Thursday, November 18, 2010

Blueberry Coffee Cake

Serves 12
154 calories per serving.


  • 2 cup spelt flour 
  • 1 tsp. baking soda 
  • 1/2 tsp. salt 
  • 1 1/2 Tbsp. sugar 
  • 1/2 tsp. ground cinnamon 
  • 1/4 cup chopped walnuts or pecans 
  • 1/3 cup unpacked brown sugar 
  • 2 Tbsp. canola oil 
  • 2 Tbsp. applesauce 
  • 1 large egg, and two egg whites 
  • 1 tsp. vanilla extract 
  • 1 cup plain nonfat yogurt 
  • 1 cup fresh blueberries, or frozen and thawed

  1. Preheat oven to 350 degrees F. Spray an 8-inch square cake pan with cooking spray.
  2. Whisk together the flour, baking soda and salt. 
  3. In a small bowl, stir together the granulated sugar, cinnamon and nuts. 
  4. In a large bowl, beat the brown sugar, applesauce and oil until combined. If necessary, use back of spoon to press out any lumps in the brown sugar. 
  5. Beat in the eggs, 1 at a time, beating until fully combined. 
  6. Beat in the vanilla and yogurt.
  7. Add the flour mixture in 2 batches, stirring until just combined.
  8. Spread half the batter into the prepared pan. 
  9. Sprinkle half of the nut mixture over the batter and top with the blueberries, gently pressing them into the batter. 
  10. Spoon the rest of the better into the pan, smoothing the top. 
  11. Sprinkle the remaining nut mixture over the cake, pressing gently. 
  12. Bake until a wooden toothpick inserted in center comes out clean, about 30-35 minutes. 
  13. Let cool slightly and then un- mold and allow to cool completely on a cooling rack. 
  14. Cut the cake into 2-inch squares.

Is Night Time Eating Making You Gain Weight?

The answer is YES!

But what do I know?  Let's check on some studies published in the American Journal of Clinical Nutrition.  
In a study published in 2008, 94 individuals were kept in an inpatient program and closely monitored by staff and technology.  Why is this important?  Well, in the words of the ever so eloquent Dr. Gregory House, "Everyone lies".  Previous to this study being published the results were inconclusive to say the least and based on "self-reported" nighttime eating.  The study was conducted by feeding participants a standardized diet and then monitoring their caloric intake via a computerized vending machine. 

The Result:

Nighttime eating was common, and it predicted weight gain. 
Why? Because when fuel (calories) are abundant and activity is low, the result is stored fuel (fat).  Couple that with a decreased core temperature and out of control leptin levels as well as other hormones being present to induce rest and it's a recipe for weight gain.  All we must do is to take yet another look at our roots.  We evolved from hunters and gatherers which ate and slept with the sun.  No refrigerators or modern conveniences to facilitate eating past sunset.  Should that hungry feeling come find you late in the day, make sure to satisfy it with a protein source instead of a carbohydrate to keep blood sugars (the most readily available energy option) under control.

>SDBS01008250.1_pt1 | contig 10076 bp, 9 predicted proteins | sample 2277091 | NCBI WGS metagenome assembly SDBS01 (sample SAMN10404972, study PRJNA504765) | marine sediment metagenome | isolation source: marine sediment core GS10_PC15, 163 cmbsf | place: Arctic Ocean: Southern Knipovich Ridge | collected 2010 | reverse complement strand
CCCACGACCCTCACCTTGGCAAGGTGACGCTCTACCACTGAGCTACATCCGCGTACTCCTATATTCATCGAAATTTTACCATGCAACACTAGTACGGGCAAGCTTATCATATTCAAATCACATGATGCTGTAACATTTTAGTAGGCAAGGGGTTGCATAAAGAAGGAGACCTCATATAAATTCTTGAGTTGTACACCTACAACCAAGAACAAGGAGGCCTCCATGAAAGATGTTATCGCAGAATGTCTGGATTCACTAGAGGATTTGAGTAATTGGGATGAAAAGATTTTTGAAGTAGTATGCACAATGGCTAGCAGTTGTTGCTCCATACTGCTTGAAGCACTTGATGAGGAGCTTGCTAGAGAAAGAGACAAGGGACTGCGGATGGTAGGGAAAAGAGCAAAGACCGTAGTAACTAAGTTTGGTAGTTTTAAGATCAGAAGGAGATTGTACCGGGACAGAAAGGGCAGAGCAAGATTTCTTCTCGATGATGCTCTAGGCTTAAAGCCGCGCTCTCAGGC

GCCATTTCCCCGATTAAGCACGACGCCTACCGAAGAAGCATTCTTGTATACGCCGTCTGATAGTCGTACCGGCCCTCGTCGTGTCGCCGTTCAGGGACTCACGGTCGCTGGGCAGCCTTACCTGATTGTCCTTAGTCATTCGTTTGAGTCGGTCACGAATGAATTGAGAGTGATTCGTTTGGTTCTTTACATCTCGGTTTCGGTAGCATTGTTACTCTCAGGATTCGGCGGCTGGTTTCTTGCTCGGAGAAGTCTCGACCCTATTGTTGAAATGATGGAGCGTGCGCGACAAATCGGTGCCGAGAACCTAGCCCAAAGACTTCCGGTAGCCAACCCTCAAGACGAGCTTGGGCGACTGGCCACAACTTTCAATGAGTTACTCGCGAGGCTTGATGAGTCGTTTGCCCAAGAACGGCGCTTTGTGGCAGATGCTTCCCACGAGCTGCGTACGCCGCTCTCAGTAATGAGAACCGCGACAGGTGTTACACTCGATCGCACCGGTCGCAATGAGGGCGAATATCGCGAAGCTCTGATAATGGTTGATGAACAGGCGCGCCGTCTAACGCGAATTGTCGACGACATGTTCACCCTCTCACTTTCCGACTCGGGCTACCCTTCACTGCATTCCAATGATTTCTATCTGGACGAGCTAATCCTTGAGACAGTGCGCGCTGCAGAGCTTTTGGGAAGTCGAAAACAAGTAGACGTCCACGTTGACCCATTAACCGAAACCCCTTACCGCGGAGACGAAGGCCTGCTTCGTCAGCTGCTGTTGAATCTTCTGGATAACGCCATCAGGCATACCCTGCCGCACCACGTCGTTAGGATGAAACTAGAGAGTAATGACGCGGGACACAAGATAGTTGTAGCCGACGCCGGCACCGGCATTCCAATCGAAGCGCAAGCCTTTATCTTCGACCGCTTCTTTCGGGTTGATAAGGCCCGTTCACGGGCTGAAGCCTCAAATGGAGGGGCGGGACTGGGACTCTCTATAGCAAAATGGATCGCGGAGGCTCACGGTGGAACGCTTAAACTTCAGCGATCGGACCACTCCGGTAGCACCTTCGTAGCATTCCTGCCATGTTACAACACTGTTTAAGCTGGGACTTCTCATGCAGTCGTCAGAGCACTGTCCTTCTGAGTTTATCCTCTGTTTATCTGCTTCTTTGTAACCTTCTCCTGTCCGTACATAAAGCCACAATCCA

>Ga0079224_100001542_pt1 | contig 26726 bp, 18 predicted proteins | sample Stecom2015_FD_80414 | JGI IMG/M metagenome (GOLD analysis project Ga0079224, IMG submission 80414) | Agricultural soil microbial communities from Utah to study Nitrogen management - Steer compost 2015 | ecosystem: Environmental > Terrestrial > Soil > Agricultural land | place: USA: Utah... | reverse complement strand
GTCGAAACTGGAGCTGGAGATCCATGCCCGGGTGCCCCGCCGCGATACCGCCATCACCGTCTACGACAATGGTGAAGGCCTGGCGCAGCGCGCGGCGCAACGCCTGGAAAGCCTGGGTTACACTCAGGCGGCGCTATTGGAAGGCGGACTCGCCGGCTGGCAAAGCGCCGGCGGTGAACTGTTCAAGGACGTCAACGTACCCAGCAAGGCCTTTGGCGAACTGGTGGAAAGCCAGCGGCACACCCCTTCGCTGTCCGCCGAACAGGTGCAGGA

Adam Funke
Real Life Fitness and Health
Program Director

Tuesday, November 16, 2010

Banana Bread

Makes 2 loaves
Serving size is 81 grams
182 Calories per serving


6 very ripe bananas
1 Cup brown or maple sugar
1 1/2 buckwheat or spelt flour
2 T. butter softened
4 T. unsweetened applesauce
1 t. vanilla extract
1 t. baking soda
1/2 t. baking powder
2 eggs
1 T. nutmeg and cinnamon


  • Mash banana's in a bowl, add eggs, butter and vanilla. Blend well. Mix together dry ingredients and blend well.
  • Fold dry ingredients into wet ingredients just until blended. Do not overmix or bread will be tough. Lumps of flour are o.k
  • Put into pre-greased pans (use canola spray)
  • Bake at 350 for 45 to 60 minutes or until toothpick inserted into the center comes clean- time may vary depending on your oven.

Monday, November 15, 2010


My intent with this blog entry was to focus on excuses and how they do nothing but get in the way of what we really want in life. I had a very long and well thought our entry ready to submit and remembered a couple of clips I had seen on the subject. After finding what I was looking for on youtube I immediately deleted my entry and will let these couple of clips do the talking. I have to say thanks to Tami for the Nike clip. I don't know how you knew what I was up to but your message was on time and on target. :)

Adam Funke
Program Director
Real Life Fitness and Health

Saturday, November 13, 2010

Below The Surface

How often do we step on the scale and turn that thin piece of equipment under our feet into a remote control for how we feel about ourselves for the day or even the week? While it's true that when losing weight the scale is the greatest indicator of success, we must not forget about other very important "side effects" that come along with eating healthy and exercising. At Real Life Fitness and Health we have began tracking lipid profiles upon clients entry and exit from the program. It has been great to show our clients who have worked so hard week after week the progress that they have made. Today, Jen went home and we went over her progress with her and the results were no less than amazing.